Music therapy is designed to address a wide range of physical, emotional, cognitive, and social needs. For example, according to the American Music Therapy Association website, accessed on 17 May 2016,
“Music Therapy is the clinical and evidence-based use of music interventions to accomplish individualized goals within a therapeutic relationship by a credentialed professional who has completed an approved music therapy program.
“Music Therapy is an established health profession in which music is used within a therapeutic relationship to address physical, emotional, cognitive, and social needs of individuals. After assessing the strengths and needs of each client, the qualified music therapist provides the indicated treatment including creating, singing, moving to, and/or listening to music. Through musical involvement in the therapeutic context, clients' abilities are strengthened and transferred to other areas of their lives. Music therapy also provides avenues for communication that can be helpful to those who find it difficult to express themselves in words. Research in music therapy supports its effectiveness in many areas such as: overall physical rehabilitation and facilitating movement, increasing people's motivation to become engaged in their treatment, providing emotional support for clients and their families, and providing an outlet for expression of feelings.”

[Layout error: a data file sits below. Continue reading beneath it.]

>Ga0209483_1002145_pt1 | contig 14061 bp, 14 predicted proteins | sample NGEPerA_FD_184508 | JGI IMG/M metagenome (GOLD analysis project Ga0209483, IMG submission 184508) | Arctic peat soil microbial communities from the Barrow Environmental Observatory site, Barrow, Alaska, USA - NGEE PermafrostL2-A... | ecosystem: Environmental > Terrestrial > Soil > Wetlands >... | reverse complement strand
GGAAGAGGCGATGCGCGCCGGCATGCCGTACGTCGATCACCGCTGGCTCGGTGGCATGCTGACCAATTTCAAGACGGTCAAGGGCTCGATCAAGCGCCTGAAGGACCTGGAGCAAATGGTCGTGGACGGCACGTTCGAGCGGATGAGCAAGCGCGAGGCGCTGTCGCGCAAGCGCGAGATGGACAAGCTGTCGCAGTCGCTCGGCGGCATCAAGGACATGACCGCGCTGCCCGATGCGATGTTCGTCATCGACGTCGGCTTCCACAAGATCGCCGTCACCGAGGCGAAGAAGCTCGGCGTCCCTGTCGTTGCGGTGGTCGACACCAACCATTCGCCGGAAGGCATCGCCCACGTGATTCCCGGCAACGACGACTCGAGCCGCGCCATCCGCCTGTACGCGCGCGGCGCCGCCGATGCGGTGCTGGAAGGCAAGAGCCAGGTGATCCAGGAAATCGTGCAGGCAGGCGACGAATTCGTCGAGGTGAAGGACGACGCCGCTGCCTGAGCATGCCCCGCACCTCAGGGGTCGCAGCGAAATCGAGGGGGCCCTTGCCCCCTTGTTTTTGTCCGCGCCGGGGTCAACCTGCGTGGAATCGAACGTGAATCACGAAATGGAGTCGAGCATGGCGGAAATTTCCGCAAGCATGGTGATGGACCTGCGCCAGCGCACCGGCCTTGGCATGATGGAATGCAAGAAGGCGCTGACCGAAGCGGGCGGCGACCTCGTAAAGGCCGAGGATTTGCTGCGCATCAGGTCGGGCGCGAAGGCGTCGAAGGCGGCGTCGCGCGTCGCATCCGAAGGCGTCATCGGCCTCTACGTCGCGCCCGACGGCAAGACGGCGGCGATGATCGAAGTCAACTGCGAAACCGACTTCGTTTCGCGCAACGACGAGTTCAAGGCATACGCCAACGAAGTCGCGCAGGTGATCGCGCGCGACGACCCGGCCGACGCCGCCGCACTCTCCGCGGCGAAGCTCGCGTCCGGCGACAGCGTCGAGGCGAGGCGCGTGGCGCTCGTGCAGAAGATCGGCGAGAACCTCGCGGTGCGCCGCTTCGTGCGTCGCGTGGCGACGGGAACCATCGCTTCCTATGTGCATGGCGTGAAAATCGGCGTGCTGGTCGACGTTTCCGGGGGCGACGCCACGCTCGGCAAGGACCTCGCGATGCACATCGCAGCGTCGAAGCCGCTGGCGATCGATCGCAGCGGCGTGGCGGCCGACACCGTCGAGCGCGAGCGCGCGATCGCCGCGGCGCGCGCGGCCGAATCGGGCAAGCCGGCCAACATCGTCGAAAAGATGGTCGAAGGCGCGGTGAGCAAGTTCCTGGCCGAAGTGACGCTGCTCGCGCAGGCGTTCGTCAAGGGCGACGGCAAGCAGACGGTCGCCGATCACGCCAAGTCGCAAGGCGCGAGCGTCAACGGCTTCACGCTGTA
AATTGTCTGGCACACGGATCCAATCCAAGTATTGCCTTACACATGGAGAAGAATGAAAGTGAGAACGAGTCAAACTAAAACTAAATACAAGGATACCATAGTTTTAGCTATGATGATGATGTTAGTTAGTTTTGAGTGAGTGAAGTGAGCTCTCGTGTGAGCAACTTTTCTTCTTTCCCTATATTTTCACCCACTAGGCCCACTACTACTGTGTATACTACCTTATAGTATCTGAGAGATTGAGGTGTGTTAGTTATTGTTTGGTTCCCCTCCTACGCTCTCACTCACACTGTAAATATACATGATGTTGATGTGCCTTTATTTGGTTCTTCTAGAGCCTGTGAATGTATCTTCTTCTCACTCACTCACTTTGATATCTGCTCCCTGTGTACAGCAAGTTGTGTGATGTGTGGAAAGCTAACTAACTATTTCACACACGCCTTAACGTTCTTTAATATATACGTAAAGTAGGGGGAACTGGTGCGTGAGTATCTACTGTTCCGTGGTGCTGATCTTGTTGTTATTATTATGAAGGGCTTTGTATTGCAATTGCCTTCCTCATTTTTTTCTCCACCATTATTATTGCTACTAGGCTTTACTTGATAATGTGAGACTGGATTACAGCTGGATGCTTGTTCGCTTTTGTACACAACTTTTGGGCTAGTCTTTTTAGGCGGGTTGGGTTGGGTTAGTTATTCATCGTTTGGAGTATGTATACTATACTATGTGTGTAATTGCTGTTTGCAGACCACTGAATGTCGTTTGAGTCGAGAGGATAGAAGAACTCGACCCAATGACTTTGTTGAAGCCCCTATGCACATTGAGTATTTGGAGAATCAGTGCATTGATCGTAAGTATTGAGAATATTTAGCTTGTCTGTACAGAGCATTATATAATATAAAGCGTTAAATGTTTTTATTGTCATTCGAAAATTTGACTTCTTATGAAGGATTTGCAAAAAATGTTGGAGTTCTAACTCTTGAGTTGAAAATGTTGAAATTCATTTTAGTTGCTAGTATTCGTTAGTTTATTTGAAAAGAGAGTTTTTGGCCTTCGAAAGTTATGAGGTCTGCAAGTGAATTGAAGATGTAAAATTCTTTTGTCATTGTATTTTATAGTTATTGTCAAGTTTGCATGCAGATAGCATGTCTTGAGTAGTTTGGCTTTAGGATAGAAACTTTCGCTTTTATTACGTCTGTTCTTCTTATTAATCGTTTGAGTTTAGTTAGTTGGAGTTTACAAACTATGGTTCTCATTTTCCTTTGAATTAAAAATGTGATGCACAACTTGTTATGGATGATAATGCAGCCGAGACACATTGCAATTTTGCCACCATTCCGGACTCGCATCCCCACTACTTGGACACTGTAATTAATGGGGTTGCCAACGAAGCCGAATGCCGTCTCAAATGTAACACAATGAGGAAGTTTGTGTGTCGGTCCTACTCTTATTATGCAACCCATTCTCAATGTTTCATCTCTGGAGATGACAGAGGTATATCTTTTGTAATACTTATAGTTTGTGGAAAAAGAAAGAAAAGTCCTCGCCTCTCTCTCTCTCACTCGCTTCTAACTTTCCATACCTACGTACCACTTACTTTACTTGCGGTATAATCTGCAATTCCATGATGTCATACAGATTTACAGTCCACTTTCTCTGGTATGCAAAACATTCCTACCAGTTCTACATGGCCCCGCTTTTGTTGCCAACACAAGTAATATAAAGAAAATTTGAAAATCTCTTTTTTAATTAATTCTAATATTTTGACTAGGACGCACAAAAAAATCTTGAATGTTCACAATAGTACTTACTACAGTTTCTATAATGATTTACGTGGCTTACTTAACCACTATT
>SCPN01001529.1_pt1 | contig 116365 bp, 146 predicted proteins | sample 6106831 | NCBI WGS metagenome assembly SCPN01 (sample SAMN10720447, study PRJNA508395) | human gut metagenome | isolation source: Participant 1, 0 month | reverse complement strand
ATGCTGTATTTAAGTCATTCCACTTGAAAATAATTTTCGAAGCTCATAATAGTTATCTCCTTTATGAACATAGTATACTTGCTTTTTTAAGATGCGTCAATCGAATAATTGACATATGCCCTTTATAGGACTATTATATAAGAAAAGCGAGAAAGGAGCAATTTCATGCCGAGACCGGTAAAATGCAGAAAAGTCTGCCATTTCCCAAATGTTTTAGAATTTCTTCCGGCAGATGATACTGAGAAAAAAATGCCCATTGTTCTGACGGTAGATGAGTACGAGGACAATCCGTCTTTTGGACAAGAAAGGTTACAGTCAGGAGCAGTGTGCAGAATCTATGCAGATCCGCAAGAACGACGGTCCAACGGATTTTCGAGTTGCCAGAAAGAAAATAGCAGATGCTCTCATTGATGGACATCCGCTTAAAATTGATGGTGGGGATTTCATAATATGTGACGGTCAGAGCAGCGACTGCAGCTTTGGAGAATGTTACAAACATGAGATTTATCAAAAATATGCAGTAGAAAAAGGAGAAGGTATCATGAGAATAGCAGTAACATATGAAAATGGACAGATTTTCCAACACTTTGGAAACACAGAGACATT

There have been a number of claims for the use of music therapy with individuals on the autism spectrum. For example, the British Association of Music Therapy website, accessed on 24 May 2016, claims
“Music therapy can be very helpful for those with a diagnosis on the autistic spectrum. Involvement in music making can both stimulate and relax a person leading to very positive changes.
“Music therapy with children can: